Quality Vs Price
Shouldn’t Compromise Safety
There are no safety options so unimportant, they can be overlooked in pursuit of a lower price.
In looking at quality and value issues, safety considerations should not be overlooked or minimized.
A door may be lower priced, because it has far fewer safeguards built into the system.
Most safety features are optional and not mandated by the government. Just as it costs more to put multiple airbags and extra safety features in a car, so it is with garage doors.
You don’t want to overlook safety, in pursuit of a lower priced garage door.
---garage doors come in steel sections ranging from 24-gauge to as thin as 32-gauge. A 32-gauge steel door will be cheaper than its more sturdy 24-gauge counterpart, but it will also offer far less protection and be so susceptible it cannot stand up to even a pen, without being penetrated.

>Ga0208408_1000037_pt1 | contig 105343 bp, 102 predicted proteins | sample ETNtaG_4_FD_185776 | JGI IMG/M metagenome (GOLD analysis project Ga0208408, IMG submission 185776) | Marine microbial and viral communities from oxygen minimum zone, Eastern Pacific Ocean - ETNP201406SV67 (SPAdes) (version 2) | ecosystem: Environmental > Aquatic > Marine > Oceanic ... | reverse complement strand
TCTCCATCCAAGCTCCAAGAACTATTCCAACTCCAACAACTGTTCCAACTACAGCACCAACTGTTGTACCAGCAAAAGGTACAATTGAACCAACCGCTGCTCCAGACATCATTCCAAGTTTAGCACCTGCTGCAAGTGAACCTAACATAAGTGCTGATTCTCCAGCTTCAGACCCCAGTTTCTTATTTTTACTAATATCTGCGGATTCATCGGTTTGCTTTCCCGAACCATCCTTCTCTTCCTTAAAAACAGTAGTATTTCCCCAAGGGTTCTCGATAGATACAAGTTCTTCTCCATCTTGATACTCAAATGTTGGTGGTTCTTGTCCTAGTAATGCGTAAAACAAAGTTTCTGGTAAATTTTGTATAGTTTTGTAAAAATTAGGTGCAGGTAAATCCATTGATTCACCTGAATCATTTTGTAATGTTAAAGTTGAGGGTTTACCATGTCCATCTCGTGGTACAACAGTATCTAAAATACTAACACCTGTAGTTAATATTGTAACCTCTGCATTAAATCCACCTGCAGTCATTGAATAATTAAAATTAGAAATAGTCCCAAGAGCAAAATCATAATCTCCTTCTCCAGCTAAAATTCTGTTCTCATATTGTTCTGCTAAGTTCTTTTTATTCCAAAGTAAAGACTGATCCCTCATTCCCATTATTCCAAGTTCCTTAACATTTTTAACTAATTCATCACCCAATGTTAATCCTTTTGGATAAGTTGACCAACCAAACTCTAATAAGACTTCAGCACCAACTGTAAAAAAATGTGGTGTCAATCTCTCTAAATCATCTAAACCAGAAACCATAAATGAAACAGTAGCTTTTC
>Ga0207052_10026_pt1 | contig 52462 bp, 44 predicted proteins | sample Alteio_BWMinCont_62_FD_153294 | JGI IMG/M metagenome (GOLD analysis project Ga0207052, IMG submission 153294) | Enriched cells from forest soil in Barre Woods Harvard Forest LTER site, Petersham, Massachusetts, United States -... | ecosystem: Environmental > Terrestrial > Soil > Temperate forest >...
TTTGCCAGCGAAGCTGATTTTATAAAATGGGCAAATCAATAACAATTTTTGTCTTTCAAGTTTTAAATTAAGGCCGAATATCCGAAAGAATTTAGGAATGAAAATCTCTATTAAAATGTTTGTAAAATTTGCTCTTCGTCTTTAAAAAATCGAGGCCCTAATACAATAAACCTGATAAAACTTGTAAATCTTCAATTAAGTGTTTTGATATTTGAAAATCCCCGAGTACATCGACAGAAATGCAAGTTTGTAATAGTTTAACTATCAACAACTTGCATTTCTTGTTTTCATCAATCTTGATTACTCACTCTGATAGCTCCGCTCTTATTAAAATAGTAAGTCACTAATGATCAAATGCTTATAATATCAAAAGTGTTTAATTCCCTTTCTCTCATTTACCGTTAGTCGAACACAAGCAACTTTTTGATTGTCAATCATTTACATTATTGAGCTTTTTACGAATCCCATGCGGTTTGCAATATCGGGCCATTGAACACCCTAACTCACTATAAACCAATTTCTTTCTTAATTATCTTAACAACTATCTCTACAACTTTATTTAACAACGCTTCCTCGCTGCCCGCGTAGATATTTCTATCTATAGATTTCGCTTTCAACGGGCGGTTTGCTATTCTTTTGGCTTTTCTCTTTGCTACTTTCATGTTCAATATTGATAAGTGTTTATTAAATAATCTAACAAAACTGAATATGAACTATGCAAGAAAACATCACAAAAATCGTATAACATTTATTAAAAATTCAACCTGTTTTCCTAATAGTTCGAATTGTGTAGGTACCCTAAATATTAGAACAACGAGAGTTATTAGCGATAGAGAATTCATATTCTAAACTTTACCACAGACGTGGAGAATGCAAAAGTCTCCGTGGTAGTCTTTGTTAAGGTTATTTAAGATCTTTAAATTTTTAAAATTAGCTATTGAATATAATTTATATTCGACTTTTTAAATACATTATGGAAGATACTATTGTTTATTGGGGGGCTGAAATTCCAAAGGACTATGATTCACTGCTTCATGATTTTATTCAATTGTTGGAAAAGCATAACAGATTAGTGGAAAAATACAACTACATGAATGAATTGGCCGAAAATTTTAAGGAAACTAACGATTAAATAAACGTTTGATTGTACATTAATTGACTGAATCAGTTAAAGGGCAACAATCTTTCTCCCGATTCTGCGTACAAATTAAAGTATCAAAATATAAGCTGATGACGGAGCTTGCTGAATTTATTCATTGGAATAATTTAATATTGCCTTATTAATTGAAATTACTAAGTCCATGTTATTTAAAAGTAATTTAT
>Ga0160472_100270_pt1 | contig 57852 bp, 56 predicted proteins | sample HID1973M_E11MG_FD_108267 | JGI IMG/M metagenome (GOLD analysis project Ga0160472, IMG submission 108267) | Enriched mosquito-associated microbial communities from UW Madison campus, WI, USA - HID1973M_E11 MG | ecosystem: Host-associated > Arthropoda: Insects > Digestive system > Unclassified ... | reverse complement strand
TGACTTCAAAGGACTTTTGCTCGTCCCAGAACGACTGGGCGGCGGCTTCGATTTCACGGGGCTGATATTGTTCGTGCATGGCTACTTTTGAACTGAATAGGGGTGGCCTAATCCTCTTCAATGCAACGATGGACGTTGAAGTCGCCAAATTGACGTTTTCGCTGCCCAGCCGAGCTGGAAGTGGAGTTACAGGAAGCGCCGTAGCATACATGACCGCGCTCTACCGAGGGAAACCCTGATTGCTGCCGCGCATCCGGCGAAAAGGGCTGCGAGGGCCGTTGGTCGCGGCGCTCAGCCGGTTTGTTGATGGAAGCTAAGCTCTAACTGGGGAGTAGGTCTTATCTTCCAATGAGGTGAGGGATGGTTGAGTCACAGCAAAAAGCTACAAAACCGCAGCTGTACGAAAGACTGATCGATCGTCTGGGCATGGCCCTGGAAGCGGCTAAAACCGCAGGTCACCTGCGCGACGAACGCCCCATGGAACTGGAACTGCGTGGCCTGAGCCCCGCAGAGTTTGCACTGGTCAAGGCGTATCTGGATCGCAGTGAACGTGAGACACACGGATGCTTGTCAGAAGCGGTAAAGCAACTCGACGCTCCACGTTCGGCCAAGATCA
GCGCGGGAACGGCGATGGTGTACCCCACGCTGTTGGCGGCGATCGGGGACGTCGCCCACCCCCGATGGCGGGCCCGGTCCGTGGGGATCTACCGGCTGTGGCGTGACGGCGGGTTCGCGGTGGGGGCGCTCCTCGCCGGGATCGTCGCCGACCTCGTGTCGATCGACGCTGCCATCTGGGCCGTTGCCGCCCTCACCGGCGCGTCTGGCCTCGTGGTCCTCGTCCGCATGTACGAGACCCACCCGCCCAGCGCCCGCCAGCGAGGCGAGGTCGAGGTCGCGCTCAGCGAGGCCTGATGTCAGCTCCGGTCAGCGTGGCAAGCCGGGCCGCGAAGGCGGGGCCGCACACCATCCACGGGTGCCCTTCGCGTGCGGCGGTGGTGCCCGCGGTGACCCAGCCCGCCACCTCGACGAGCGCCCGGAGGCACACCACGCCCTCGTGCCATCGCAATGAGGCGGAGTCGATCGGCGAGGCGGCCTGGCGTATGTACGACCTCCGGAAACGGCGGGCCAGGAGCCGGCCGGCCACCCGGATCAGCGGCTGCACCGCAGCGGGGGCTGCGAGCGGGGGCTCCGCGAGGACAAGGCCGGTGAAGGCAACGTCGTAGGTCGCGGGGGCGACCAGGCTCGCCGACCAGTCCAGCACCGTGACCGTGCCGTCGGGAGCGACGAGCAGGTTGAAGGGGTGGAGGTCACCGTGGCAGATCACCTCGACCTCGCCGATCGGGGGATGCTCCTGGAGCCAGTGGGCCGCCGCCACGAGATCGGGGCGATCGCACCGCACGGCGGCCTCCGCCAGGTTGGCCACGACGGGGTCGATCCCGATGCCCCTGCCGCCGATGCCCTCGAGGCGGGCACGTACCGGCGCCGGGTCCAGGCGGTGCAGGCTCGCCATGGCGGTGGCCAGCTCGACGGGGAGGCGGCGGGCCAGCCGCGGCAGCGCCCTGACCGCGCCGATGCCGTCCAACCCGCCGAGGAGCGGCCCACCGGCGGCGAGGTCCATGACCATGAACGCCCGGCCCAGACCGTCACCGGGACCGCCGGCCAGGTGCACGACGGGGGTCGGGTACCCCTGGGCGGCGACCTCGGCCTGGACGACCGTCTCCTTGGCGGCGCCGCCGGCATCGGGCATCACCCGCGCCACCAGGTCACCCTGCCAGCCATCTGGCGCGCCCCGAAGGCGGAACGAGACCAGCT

---the value of a garage door is often measured by its insulation on the back. Some manufacturers use injection foam to buttress a thin steel door, but foam breaks down quickly and readily, compromising any barrier the door may have presented.
---cheap rollers also cut potential costs, but also compromise the ability of a door to easily go up and down, without falling off the track onto a car, or worse yet a person under the door. Some manufacturers use a roller so cheaply made the tire or wheel on the roller breaks easily after some usage.
---cheap hinges too often compromise a door as well. They break, leaving the homeowner in a compromised position, with the potential of a sectional door coming apart.
---even the quality of a lift cable is critical. The difference between a 1/16-inch cable and a 1/8-inch cable with casing to protect against fraying is significant. A thin cable is vulnerable to fraying and the potential of a door breaking free in an unstoppable descent----one of the leading causes of garage door related deaths in the U.S.